The USF Computer Science department is thriving with four new tenure-track faculty members, two new research labs, a new graduate “Bridge” program that readies graduates from other majors for a Master’s in CS, and graduate enrollments that have doubled since 2016 and undergraduate enrollments that have tripled since 2013. The department is the largest and most diverse it has ever been in terms of both faculty, students, and expertise.
The new faculty members include Beste Yuksel who just started her third year and works in Human- and Brain-Computer Interfaces, Matthew Malensek (2nd year) who works in Big Data, David Guy Brizan (2nd year in CS) who works in Natural Language Processing and Machine Learning, and Vahab Pournaghshband (1st year) who works in Networks and Security. Hiring in CS is a huge challenge and we are thrilled to have added these terrific teachers and researchers to our department, and to have broadened our areas of expertise.
Beste Yuksel’s HCI Lab applies affective computing to social justice issues and is fully equipped with virtual reality and brain interfacing equipment (as part of an NSF grant). Beste recently won a Best Paper award at the prestigious CHI conference. David Guy Brizan, Matthew Malensek, and Math and Stats professor Paul Intrevado recently launched the MAGICS lab, which encompasses machine learning, artificial Intelligence, game intelligence, and computing at scale. These new labs, along with Alark Joshi and Sophie Engle’s Visualization and Graphics Lab, and David Wolber and Alark Joshi’s Democratize Computing Lab, provide CS students with some terrific extracurricular opportunities.
The new CS Bridge program accepts students with undergraduate degrees in fields other than CS. The students take an intense year of fundamental CS courses after which they are automatically accepted for the Master of Science in CS (MSCS). The first cohort of bridged students is now prospering in the M.S. program and will graduate in 2020. If you’re looking to hire some well-rounded students with talent in multiple disciplines, these students fit the bill!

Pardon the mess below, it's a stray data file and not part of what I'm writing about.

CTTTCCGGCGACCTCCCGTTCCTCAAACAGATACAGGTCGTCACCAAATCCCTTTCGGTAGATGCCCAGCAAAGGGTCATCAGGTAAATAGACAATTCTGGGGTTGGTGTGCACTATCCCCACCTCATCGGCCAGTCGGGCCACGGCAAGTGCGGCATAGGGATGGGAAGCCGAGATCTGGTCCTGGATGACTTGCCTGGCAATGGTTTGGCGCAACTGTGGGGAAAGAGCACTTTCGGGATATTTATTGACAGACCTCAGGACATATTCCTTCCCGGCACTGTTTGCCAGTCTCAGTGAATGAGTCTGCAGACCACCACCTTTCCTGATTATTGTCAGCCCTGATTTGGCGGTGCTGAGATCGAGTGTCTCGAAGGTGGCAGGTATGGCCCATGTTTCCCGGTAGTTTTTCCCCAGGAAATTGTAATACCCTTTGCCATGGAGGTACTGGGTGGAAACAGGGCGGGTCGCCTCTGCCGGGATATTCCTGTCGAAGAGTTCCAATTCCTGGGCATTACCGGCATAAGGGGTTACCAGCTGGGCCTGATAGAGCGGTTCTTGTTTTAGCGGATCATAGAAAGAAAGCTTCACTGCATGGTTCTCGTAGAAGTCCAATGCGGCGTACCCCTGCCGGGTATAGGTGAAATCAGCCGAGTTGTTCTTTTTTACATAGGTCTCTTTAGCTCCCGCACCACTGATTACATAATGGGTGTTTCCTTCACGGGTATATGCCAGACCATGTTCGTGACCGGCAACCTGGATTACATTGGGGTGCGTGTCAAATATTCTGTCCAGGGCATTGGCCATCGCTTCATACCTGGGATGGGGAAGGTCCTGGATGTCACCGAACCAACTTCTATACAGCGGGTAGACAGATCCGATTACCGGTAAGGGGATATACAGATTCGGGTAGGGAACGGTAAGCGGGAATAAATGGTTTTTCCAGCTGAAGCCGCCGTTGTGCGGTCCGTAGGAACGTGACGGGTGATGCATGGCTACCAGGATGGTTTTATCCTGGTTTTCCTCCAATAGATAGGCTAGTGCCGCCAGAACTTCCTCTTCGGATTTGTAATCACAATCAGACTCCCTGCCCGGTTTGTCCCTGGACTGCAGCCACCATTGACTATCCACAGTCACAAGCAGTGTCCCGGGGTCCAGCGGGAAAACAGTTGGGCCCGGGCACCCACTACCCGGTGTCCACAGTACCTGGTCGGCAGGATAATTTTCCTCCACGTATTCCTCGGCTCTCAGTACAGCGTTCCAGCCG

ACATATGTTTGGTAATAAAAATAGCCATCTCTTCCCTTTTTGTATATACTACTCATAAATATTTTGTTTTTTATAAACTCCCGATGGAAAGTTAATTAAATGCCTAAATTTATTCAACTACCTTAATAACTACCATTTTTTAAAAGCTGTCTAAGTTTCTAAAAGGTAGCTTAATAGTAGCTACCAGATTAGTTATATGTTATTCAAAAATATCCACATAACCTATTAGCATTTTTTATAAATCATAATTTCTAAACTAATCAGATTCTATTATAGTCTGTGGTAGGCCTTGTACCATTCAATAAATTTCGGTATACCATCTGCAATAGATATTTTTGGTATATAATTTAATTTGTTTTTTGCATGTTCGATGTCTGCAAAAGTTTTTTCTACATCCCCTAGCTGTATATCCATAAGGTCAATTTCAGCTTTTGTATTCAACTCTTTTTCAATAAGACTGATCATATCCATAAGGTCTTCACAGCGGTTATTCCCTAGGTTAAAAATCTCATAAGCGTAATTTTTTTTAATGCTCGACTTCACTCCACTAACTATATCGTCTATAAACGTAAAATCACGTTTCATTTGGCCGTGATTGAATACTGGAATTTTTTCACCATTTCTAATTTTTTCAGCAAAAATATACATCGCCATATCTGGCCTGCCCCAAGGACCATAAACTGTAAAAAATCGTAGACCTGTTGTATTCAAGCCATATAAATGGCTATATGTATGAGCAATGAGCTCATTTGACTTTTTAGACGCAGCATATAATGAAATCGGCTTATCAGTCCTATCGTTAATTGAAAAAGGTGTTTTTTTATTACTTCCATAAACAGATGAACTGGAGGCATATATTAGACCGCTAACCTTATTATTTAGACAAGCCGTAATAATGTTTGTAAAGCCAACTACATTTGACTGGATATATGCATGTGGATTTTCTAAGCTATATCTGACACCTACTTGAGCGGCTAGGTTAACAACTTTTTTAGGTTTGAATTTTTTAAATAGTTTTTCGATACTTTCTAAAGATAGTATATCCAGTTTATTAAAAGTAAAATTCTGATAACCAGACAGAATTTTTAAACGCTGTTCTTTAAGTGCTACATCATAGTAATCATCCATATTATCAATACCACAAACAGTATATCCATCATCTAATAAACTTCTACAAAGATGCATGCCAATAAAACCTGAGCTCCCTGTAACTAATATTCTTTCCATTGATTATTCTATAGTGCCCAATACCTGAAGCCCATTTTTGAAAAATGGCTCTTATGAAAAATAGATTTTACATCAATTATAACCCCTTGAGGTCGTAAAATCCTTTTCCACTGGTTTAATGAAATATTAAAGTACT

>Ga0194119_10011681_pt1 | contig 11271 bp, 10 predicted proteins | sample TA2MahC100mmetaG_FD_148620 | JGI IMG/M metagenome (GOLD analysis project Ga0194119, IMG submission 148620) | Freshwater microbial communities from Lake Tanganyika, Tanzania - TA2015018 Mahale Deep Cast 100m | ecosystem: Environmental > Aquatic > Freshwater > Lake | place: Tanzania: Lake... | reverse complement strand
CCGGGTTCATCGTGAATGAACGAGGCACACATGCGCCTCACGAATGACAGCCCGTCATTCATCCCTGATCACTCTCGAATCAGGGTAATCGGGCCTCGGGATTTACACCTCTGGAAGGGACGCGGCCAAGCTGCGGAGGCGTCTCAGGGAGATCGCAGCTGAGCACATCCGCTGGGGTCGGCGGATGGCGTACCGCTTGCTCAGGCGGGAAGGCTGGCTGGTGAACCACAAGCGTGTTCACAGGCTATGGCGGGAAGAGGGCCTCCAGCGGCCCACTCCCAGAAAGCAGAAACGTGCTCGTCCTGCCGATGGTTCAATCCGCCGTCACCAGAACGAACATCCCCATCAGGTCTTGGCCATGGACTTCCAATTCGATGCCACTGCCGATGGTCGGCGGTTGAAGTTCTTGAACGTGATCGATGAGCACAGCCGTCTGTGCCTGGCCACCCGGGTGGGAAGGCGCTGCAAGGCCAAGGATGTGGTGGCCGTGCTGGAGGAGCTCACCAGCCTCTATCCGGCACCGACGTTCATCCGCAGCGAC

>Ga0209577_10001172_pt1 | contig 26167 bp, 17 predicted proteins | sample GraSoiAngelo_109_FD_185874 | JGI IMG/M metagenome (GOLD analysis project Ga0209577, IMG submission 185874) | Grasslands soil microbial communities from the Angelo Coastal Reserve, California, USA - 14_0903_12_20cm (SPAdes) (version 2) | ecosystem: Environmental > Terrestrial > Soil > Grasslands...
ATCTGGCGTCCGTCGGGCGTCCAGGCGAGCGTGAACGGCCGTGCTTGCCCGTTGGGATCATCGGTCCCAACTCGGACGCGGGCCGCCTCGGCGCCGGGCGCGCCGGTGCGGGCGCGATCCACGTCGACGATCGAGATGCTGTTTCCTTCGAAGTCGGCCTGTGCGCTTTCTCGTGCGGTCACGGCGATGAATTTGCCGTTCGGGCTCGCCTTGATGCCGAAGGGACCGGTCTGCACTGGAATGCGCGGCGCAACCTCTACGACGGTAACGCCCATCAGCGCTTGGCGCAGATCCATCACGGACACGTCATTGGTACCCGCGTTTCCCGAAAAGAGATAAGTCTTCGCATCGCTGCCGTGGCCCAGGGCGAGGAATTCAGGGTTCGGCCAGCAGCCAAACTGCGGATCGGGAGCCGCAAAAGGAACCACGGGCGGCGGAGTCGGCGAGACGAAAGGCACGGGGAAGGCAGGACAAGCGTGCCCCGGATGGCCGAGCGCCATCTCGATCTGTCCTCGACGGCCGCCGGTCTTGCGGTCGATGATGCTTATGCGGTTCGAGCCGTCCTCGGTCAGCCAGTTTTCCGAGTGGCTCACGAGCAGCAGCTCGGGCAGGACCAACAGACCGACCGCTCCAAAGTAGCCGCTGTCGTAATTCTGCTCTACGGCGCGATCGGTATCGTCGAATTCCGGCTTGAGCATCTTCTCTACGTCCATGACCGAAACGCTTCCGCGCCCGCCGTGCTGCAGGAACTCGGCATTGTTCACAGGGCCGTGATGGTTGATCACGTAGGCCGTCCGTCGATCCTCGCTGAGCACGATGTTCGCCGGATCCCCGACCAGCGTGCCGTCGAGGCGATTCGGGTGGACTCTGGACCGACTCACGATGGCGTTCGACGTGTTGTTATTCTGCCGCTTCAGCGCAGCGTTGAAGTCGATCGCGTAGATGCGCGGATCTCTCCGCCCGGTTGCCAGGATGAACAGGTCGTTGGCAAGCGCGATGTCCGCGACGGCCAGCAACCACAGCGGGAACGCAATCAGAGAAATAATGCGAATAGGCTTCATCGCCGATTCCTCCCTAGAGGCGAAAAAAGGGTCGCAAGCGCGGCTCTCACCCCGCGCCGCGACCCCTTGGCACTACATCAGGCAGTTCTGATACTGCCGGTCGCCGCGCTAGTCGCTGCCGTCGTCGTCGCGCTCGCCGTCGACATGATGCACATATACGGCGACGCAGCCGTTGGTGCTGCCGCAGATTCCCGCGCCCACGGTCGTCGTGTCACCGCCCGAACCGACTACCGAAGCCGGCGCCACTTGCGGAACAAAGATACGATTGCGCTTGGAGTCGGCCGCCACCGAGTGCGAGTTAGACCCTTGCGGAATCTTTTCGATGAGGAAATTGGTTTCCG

Growth and Diversification
The department has experienced unprecedented growth, with its undergraduate enrollments nearling tripling since 2013 and its graduate enrollments nearly doubling since 2016.
The department is proud of its diversity. Six out of fourteen full-time faculty are women and six are people of color. In terms of students, women make up 24% of our undergraduate majors, 32% of our graduate students, 44% of our Bridge students, and 60% of our CS minors. and the students are ethnically diverse as well compared to the national norms, as shown in Figure 2.
The Women in Tech group is one of the most active student groups on campus. With the support of donors Craig Newmark and Sarah Clatterbuck, we have been sent over 30 students each of the past two years to the Grace Hopper Conference celebrating women in computing. The department has also launched the Diversineers, a new student group encouraging underrepresented groups in computer science, and sent our first contingent of students to the Tapia Conference on Diversity in Technology
Computer Science departments across the nation are being challenged by dramatic increases in demand, a shortage of Ph.D.s in CS, and the need to diversify. USF CS has met this challenge by hiring terrific teachers and researchers and with a department-wide drive to encourage diversity and support our students.
Written by Professor David Wolber